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What Can a Landlord Deduct From a Security Deposit?

What Can a Landlord Deduct From a Security Deposit?

Under Florida law, a landlord has to return a tenant's security deposit within 15 to 60 days after the tenant has moved out. However, landlords can deduct certain things from the security deposit amount.

Depending on the condition of the unit after a tenant moves out, they may or may not receive a full security deposit back.

What can a landlord deduct from a security deposit? Keep reading to find out.

Major Property Damage

So what can a landlord deduct from a security deposit? The most common deduction is major property damage.

Renters are responsible for leaving the property in the same condition that it was in when they moved in. Normal wear and tear is expected.

If tenants leave extensive property damages, they must pay for them. This could be cracked countertops, stained carpets, broken cabinets, etc.

Landlords can use the full security deposit depending on the damages or dock the security deposit return amount.

Unreasonable Messes

If tenants move out and leave behind a big mess, landlords can complete a security deposit deduction.

It's difficult for tenants to contest these messes once they've left. You can take pictures of the mess as evidence that they didn't clean.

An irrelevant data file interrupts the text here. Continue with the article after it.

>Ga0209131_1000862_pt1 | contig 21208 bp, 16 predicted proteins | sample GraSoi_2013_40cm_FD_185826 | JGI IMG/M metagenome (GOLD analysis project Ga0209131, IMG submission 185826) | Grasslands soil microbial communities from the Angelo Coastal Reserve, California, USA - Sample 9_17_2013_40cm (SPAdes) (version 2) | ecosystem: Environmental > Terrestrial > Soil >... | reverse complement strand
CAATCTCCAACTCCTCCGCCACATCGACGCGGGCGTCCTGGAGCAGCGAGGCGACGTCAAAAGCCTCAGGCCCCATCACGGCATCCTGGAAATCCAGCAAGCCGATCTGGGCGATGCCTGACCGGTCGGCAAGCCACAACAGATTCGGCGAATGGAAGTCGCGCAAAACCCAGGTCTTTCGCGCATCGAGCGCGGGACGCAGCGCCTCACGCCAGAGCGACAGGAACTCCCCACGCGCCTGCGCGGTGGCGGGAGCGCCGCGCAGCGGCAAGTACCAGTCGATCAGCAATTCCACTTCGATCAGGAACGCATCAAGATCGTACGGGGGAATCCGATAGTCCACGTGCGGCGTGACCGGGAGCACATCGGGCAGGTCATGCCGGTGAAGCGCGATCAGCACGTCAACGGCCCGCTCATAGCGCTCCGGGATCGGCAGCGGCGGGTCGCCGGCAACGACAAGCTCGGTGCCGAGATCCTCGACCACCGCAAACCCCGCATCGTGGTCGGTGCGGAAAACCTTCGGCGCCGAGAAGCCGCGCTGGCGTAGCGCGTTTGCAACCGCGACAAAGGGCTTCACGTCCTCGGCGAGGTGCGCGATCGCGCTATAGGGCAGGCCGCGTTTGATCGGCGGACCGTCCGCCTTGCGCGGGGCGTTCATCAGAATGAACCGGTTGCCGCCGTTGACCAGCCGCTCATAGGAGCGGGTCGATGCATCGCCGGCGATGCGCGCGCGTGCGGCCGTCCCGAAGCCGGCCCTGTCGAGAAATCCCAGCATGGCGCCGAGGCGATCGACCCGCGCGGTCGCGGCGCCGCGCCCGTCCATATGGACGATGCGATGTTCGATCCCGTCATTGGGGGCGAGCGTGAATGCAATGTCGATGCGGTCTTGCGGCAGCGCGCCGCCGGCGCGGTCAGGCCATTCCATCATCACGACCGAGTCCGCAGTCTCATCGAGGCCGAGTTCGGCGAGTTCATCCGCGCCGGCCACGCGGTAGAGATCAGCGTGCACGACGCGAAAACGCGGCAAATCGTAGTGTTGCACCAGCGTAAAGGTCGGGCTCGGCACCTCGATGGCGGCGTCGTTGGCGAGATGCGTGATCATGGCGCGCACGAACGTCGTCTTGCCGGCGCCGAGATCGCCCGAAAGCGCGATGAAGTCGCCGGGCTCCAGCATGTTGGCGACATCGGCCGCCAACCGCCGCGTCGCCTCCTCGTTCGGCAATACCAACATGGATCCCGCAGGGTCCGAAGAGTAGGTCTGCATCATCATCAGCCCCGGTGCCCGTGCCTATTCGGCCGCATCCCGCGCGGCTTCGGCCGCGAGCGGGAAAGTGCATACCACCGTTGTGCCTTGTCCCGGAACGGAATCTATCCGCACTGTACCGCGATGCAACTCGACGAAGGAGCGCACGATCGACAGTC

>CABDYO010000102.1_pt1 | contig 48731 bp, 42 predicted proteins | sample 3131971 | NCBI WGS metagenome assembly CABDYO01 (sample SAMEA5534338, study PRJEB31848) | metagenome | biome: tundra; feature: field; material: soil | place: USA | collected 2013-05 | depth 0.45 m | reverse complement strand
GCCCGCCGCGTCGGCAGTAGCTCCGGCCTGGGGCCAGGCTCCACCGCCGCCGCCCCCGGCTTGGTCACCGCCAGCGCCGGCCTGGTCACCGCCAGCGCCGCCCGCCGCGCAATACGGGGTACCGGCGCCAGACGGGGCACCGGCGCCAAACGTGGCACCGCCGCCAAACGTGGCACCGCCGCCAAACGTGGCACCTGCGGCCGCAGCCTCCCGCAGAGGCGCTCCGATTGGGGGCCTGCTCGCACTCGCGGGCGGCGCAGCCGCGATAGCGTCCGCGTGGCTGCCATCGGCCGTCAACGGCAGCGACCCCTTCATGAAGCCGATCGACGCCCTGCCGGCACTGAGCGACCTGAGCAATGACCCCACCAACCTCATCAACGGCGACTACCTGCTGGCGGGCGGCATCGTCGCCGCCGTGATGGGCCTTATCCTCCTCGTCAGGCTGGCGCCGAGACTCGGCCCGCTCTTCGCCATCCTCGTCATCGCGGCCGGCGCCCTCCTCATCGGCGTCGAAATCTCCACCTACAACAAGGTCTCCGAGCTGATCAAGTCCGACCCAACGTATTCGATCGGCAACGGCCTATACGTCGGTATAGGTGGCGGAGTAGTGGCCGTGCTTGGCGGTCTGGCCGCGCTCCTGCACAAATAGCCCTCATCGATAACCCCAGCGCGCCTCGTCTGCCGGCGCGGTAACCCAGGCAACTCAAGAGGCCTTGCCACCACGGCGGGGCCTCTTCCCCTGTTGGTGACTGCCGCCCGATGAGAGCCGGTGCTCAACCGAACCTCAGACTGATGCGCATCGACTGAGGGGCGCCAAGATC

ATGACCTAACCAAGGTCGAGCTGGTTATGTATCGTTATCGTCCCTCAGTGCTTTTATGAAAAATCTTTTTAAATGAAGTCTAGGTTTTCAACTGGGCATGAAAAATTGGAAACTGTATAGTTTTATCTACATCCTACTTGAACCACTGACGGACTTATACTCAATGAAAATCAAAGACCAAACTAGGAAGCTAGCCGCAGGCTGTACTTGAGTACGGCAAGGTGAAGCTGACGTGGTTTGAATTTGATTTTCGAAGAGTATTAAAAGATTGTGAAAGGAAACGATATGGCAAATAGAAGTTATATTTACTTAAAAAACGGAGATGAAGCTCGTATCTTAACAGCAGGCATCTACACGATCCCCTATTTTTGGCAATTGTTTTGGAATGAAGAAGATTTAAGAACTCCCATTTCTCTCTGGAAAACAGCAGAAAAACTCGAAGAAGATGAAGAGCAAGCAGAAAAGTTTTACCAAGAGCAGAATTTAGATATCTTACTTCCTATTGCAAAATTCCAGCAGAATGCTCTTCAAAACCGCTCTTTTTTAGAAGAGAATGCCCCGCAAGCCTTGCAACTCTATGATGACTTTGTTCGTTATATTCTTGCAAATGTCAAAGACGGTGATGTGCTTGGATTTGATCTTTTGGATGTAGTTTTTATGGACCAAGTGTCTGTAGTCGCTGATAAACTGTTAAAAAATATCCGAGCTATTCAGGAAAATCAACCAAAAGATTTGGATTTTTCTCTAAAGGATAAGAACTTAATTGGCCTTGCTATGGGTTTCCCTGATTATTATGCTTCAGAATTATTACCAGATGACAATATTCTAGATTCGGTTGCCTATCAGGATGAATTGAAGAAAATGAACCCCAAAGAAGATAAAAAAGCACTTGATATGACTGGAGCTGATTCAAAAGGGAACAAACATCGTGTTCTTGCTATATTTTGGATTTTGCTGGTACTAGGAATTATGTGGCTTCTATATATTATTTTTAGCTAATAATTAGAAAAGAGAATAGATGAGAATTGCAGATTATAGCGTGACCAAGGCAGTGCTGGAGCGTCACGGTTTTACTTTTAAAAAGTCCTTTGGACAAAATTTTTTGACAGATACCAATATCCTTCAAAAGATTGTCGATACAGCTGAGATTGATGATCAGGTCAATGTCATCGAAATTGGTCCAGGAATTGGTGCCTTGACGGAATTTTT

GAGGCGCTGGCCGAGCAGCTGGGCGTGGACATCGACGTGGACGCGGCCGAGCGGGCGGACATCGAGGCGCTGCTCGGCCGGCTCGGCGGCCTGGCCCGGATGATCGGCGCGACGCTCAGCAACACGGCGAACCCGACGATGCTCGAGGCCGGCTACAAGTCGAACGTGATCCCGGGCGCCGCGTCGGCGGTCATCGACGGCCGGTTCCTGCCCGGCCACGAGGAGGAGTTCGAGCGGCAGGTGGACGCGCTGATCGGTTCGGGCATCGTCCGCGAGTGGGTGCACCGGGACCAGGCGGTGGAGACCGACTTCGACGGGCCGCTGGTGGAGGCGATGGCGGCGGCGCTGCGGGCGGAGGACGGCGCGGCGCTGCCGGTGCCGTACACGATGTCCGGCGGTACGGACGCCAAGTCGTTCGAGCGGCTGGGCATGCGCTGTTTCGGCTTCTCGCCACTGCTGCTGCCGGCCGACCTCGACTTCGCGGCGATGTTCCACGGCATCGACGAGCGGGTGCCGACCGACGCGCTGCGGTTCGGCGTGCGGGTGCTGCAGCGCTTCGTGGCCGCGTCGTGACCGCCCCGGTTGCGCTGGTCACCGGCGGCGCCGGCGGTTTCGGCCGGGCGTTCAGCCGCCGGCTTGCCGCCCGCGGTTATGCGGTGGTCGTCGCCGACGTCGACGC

Cleaning fees can be taken from the security deposits as tenants should complete a move out clean before they turn in their keys.

Items Left Behind

When tenants neglect to pack all of their things, they can lose out on their security deposit. This is common for large leftover items like beds, couches, and mattresses.

Landlords can take the cost of removing these items from the security deposit. Moving big ticket items requires a landlord to hire a junk removal company or take additional steps to make your unit livable for someone new.

Unpaid Rent or Utilities

Along with rental damages, tenants that vacate the unit without fully paying their rent or utility bills will have a deduction in their security deposit. Associated late fees are also covered with the security deposit if necessary.

Tenants cannot use the security deposit to cover rent payments, but landlords can use the security deposit to cover a rent payment.

If you receive checks to cover tenant utilities, you can also use tenant security deposits for due utilities.

Breaking a Lease

There are different consequences to breaking a lease early. Commonly, tenants will forfeit their security deposit to break their lease.

The penalties for lease breaking should be included in the rental agreement so that tenants understand the implications before moving in.

It's up to landlords to allow potential alternatives like subletting. You might be more comfortable allowing a tenant to find a subletter to take over their contract rather than going without a tenant.

What Can a Landlord Deduct From a Security Deposit? Explained

Security deposit laws differ by location, so what can a landlord deduct from a security deposit?

Major property damage, unreasonable messes, items left behind, unpaid fees, and breaking a lease can all be deducted from a security deposit. Outlining these in the renter's agreement is important.

To help with security deposits and other property management tasks, hire professionals. Contact us today to learn what we can do for you.